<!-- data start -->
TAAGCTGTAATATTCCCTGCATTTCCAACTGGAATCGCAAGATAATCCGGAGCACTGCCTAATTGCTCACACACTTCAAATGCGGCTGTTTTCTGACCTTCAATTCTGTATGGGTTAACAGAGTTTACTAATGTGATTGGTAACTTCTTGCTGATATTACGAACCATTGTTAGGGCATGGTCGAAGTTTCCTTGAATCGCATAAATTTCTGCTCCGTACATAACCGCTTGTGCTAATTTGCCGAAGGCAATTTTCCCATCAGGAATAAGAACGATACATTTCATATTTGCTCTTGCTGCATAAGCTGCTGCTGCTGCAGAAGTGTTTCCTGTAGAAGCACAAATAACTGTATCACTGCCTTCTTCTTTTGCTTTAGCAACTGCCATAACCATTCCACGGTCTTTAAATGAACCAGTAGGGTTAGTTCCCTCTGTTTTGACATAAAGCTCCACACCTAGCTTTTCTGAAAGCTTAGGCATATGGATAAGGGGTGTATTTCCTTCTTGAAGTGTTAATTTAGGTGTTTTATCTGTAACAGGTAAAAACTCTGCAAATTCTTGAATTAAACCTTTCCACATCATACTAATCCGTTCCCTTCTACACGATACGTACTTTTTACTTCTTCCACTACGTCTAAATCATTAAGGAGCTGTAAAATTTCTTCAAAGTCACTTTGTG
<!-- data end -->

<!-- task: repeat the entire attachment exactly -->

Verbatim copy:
TAAGCTGTAATATTCCCTGCATTTCCAACTGGAATCGCAAGATAATCCGGAGCACTGCCTAATTGCTCACACACTTCAAATGCGGCTGTTTTCTGACCTTCAATTCTGTATGGGTTAACAGAGTTTACTAATGTGATTGGTAACTTCTTGCTGATATTACGAACCATTGTTAGGGCATGGTCGAAGTTTCCTTGAATCGCATAAATTTCTGCTCCGTACATAACCGCTTGTGCTAATTTGCCGAAGGCAATTTTCCCATCAGGAATAAGAACGATACATTTCATATTTGCTCTTGCTGCATAAGCTGCTGCTGCTGCAGAAGTGTTTCCTGTAGAAGCACAAATAACTGTATCACTGCCTTCTTCTTTTGCTTTAGCAACTGCCATAACCATTCCACGGTCTTTAAATGAACCAGTAGGGTTAGTTCCCTCTGTTTTGACATAAAGCTCCACACCTAGCTTTTCTGAAAGCTTAGGCATATGGATAAGGGGTGTATTTCCTTCTTGAAGTGTTAATTTAGGTGTTTTATCTGTAACAGGTAAAAACTCTGCAAATTCTTGAATTAAACCTTTCCACATCATACTAATCCGTTCCCTTCTACACGATACGTACTTTTTACTTCTTCCACTACGTCTAAATCATTAAGGAGCTGTAAAATTTCTTCAAAGTCACTTTGTG